Erskine Hawkins

Jubilee 1943

  • AllMusic Rating
    7
  • User Ratings (0)
  • Your Rating

AllMusic Review by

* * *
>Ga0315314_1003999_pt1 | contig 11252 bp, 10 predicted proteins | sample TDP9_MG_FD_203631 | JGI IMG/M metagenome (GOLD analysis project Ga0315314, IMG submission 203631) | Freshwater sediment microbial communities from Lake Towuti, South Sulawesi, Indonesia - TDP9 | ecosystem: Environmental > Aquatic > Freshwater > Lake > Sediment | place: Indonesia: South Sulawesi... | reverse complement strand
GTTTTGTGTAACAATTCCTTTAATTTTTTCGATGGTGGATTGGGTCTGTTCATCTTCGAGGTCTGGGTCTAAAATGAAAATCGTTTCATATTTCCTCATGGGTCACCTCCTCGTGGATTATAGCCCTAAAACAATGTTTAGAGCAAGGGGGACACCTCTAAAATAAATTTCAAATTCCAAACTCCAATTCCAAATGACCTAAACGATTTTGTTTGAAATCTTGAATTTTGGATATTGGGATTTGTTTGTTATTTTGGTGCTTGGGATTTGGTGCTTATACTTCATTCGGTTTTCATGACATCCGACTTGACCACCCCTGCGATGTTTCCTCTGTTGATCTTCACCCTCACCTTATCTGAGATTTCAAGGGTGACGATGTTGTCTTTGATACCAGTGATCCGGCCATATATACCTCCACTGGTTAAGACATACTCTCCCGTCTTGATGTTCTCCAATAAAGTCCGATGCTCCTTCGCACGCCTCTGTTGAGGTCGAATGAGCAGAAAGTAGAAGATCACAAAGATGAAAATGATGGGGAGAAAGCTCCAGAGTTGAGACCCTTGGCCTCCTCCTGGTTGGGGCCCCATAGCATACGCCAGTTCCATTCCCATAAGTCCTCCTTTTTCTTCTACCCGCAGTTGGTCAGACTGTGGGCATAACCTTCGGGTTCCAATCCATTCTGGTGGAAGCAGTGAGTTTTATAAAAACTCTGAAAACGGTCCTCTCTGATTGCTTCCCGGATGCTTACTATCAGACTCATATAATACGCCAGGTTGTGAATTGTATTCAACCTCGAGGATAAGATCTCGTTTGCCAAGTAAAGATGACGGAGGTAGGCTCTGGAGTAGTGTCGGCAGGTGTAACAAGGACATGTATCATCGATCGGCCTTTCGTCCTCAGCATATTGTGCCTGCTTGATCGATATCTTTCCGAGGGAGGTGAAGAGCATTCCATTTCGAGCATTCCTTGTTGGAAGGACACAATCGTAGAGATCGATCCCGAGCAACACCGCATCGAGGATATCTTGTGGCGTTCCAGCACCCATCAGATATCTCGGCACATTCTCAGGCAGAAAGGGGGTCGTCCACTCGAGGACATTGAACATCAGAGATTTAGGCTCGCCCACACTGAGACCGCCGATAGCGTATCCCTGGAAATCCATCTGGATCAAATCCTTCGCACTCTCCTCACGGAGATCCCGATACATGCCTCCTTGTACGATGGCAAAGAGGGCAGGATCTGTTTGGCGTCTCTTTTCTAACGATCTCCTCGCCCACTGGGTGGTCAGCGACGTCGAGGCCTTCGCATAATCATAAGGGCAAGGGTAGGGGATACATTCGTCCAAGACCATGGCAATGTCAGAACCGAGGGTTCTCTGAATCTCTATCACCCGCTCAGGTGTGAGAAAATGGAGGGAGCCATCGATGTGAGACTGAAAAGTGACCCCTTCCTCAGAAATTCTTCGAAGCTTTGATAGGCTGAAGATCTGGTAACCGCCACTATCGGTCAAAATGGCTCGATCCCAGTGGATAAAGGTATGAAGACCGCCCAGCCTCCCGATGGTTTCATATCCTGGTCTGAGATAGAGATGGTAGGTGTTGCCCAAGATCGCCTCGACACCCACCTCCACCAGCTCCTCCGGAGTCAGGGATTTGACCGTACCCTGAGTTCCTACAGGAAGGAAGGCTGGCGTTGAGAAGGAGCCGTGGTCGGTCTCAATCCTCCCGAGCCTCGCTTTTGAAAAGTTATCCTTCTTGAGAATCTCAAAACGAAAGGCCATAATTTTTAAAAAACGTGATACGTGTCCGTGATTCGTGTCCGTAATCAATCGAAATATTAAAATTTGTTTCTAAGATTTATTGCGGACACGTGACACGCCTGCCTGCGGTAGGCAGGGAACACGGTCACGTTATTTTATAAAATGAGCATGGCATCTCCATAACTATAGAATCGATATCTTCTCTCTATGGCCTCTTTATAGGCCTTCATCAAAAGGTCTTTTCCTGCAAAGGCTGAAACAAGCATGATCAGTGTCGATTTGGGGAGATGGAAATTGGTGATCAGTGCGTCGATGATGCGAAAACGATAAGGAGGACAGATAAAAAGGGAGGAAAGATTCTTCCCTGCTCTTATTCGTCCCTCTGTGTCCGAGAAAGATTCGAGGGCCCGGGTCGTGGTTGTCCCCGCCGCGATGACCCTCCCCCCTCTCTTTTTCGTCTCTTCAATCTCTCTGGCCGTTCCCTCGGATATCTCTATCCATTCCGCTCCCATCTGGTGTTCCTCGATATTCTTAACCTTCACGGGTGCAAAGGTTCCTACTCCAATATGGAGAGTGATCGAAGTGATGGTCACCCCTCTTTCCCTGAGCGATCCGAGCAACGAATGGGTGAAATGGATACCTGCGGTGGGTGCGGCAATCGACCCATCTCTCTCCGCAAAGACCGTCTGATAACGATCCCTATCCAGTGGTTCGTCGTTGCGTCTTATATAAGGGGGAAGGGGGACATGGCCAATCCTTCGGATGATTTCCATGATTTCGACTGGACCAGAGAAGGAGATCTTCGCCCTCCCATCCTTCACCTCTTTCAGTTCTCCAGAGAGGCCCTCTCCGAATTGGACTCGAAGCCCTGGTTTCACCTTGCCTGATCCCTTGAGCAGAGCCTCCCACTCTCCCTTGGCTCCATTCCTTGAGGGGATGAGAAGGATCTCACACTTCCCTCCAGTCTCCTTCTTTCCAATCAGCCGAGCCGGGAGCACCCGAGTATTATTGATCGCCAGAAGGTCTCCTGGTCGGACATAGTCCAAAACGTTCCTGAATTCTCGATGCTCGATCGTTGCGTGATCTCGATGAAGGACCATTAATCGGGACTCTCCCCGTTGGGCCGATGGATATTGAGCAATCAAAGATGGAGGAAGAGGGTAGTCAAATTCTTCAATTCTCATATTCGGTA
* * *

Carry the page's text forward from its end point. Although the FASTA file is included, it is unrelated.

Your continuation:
Along with the newly developed lightweight "unbreakable" V-Discs, live entertainment did a lot to help boost morale among armed forces personnel during the Second World War. Each of these Jubilee broadcast aircheck albums is a historical core sample of popular culture. With bebop getting ready to burst and R&B already in the works, 1943 was a markedly transitional year in jazz. Whoever put these shows together went for anything that would go over with an audience comprised largely of young people. When the "house band" was as hip as Erskine Hawkins & His Orchestra, sparks really flew! Perpetually boisterous MC Ernie "Bubbles" Whitman introduced the acts in a shrill voice, hyping the talent before and after each little performance. As with so many vintage radio broadcasts, it's amusing to listen back on the tightly scripted patter, sprinkled with forced cheer and conspicuous, somewhat predictable humor, which in the case of Jubilee shows almost always included references to Mr. Whitman's apparent obesity. "Eelibuj Boogie," "Gin Mill Special," and "Let's Boil Awhile" are smoking hot, but "Barrelhouse" nearly explodes as Illinois Jacquet -- Whitman pronounces it "Jacket" -- screeches his tenor sax in a startling burst of joyous extremism. Some listeners may appreciate this as a premonition of Albert Ayler's free jazz cry, that startling "speaking in tongues" so bravely documented on record in 1964, then fully developed by Marion Brown on his Porto Novo album in 1966. Back in 1943 it worked well as pure entertainment in the middle of a variety show. Harmonica virtuoso Larry Adler delivers up a glorious rendition of "Blues in the Night" and pianist Jean Rogers is featured on "I Got Rhythm." The great non-musical bonus is the appearance of Eddie Green, a comedian who first achieved notoriety as a performer in the Hot Chocolates stage show in 1929, appearing on the cast recording Big Business with Fats Waller at the piano. By 1943 Green had become famous as a character on the radio program Duffy's Tavern. Here he engages in a scripted routine with MC Ernie, who is trying to convince Eddie to pursue a career as a lion tamer. Green is very cautious and seems unwilling to work in the company of large carnivores. When Whitman assures him that "a lion is the most generous animal that there is," Green replies: "I know he is. He give me the shirt off my back."